As we head into the 4th of July weekend, a lot of photographers will be trying to get great fireworks shots. Night photography in general and fireworks photography in specific can be challenging if you don’t know what you need to do differently. What follows are my top 7 tips to create stunning nighttime fireworks photos:
1. Long Shutter Speed
Most photographers recommend you take about 4 second exposures. That’s fine – I’d actually consider that a starting point though. With 4 seconds shutter time, you’ll get the nice streaking of light across the frame that we are going for, but the rest of the image will be pitch black. If you go for a bit longer time, you can get multiple fireworks blasts onto one image, plus you start to ‘burn in’ the scene around the fireworks. I generally prefer something in the 15 seconds plus range. The people who are watching the fireworks and the environment around you gives a sense of place to the image, rather than just a burst of light isolated in the night sky.
I’d generally stay at f8 or above for night photography. Again going for sharpness, most lenses are sharpest about 2 stops above minimum aperture (2.8, 4.0, 5.6, 8.0) so try to stay around here. If you are going for a longer shutter you might have to dial the aperture up to f11 or above to get a reasonable exposure. Experimentation will be key.
3. Shoot in Manual Mode
Manual mode is the best way to get the settings right as you want them. You’ll need to rely on your brain to set the shutter, aperture, and ISO rather than the meter, but you can certainly use the meter as a good starting point. But don’t let it dictate what you do! Experiment! Try a longer shutter speed or a higher ISO than it suggests and you may be pleasantly surprised with the results.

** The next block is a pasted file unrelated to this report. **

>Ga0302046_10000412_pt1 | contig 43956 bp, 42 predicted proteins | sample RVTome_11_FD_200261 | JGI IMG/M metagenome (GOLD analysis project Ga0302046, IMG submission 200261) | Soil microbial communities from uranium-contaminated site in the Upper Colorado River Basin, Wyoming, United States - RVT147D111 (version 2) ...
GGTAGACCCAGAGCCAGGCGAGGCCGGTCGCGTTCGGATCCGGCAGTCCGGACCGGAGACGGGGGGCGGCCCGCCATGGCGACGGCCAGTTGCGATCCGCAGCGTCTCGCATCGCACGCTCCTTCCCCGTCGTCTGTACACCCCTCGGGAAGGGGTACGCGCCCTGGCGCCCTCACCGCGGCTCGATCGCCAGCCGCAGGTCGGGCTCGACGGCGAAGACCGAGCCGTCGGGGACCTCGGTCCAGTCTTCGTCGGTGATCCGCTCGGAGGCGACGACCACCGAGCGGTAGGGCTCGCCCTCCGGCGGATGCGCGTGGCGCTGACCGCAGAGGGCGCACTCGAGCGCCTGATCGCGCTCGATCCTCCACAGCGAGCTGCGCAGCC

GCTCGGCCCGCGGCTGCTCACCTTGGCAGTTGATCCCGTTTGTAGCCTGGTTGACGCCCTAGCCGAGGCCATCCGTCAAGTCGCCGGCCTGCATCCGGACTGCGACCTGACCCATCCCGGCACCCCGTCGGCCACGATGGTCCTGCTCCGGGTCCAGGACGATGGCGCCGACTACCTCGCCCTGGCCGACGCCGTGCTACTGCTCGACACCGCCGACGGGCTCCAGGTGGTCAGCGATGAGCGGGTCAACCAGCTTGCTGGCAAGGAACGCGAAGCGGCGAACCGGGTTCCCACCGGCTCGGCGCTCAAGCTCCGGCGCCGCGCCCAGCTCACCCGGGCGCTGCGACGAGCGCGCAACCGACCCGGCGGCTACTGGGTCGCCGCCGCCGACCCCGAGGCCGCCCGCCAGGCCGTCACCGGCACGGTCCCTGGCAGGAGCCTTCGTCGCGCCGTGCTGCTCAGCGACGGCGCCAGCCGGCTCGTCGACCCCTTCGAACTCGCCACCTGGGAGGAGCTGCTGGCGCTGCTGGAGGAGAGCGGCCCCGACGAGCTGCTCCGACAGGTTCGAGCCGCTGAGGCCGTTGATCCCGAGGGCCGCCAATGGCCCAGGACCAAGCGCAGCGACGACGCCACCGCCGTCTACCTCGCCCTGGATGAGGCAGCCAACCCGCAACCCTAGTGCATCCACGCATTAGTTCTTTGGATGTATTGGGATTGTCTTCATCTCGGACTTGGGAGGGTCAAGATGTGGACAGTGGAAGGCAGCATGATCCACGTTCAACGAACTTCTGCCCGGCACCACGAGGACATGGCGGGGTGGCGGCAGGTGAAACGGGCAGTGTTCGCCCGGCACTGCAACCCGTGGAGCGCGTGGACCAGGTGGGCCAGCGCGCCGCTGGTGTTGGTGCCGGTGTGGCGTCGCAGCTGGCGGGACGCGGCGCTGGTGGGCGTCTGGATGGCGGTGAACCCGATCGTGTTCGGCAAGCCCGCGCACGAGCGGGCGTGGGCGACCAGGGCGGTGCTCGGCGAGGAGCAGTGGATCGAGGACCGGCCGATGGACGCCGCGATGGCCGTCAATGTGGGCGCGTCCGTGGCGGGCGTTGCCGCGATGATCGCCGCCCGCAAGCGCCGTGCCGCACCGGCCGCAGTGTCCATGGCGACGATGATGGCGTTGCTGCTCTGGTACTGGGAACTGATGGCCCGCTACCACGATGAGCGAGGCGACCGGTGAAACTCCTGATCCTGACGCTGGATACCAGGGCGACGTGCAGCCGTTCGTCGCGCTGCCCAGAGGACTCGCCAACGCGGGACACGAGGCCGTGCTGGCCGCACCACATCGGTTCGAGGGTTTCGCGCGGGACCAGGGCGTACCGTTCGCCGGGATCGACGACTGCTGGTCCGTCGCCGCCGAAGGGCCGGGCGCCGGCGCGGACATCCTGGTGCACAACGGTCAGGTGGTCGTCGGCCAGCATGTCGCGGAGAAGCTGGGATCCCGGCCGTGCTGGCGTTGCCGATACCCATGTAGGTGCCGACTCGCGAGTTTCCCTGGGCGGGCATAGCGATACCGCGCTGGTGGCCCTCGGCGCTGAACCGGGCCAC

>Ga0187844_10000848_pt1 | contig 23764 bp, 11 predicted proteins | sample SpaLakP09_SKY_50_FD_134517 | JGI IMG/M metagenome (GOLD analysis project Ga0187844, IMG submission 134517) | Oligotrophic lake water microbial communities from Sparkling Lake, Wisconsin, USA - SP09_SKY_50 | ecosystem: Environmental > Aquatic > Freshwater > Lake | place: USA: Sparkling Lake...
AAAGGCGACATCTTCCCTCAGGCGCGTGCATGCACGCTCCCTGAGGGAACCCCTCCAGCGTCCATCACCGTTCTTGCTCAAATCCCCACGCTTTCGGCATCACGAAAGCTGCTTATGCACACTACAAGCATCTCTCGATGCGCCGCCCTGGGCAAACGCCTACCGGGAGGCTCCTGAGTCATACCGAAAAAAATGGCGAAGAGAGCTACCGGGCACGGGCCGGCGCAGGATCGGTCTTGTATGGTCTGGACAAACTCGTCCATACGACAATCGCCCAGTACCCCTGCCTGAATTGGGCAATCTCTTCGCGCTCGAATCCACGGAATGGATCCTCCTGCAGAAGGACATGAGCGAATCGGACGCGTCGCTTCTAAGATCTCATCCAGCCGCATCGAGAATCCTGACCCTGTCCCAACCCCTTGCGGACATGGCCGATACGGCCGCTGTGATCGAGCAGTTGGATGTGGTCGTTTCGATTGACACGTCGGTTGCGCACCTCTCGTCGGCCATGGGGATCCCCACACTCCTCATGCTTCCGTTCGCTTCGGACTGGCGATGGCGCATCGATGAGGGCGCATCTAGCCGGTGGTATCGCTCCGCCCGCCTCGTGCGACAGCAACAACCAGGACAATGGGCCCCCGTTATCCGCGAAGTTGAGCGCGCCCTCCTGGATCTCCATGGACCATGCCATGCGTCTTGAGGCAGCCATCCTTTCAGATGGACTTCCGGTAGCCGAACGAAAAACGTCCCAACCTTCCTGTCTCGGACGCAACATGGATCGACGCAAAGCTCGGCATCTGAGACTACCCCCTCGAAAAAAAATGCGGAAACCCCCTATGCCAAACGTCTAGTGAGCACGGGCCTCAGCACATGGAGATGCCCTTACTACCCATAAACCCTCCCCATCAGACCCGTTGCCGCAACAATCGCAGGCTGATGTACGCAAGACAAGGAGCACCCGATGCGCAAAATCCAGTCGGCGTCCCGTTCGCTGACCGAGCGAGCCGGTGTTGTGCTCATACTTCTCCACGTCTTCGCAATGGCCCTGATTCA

4. Use Manual Focus
When it’s as dark as this even the best camera is going to search and hunt for focus. You don’t want to let it even try, because again that may mean missed shots. Set it to manual focus mode (probably on the lens barrel) and use that focus ring yourself.
5. Use a Tripod
Fireworks require a long shutter speed. Anytime there is a long shutter speed, you’ll need a tripod. I would always recommend that you get a good tripod, but I know you probably won’t. It’s ok – most of us do it too, but at least you can go in knowing ahead of time what you should be doing! One really good idea when shooting with a tripod is to use your camera bag as an added weight on the center column. This has the added benefit of keeping your bag off the ground, and making it less likely you’l walk off without it. With tripods, more mass and weight is better because it helps stabilize the unit, so it moves less and gives you a better chance at a steady shot. However, more mass in a tripod means you’ll have more to carry. The best of both worlds is a carbon fiber tripod with a hook so you can use the weight you already have with you – look for a tripod with a hook on the bottom of the center column or you can always get creative with a bit of nylon webbing or the straps from a backpack and accomplish the same idea.
6. Turn on Mirror Lock Up
When you press the shutter button the mirror that lets the viewfinder work has to flip up out of the way to reveal the sensor. That movement can induce camera shake, and that’s what we want to avoid. Mirror lock up mode means you have to push the shutter release twice – once for the mirror to flip up out of the way and once for the shutter to open up. It’s a small difference but in a game of inches we need all of the help we can get. Just don’t forget that you have to do it twice, or you may miss some shots thinking you have the shutter open while you really only flipped the mirror up!
7. Get a Cable Release
A cable release is essential for getting your hands off of the camera (which could cause vibration leading to blur in your shots). You can buy fancy ones with the ability to dial in exposures over 30 seconds, or you can stick with the basic model. Either one gets this job done, just look for one that has a locking button so you don’t have to sit there and hold it (unless you want to of course).
Happy 4th of July everyone!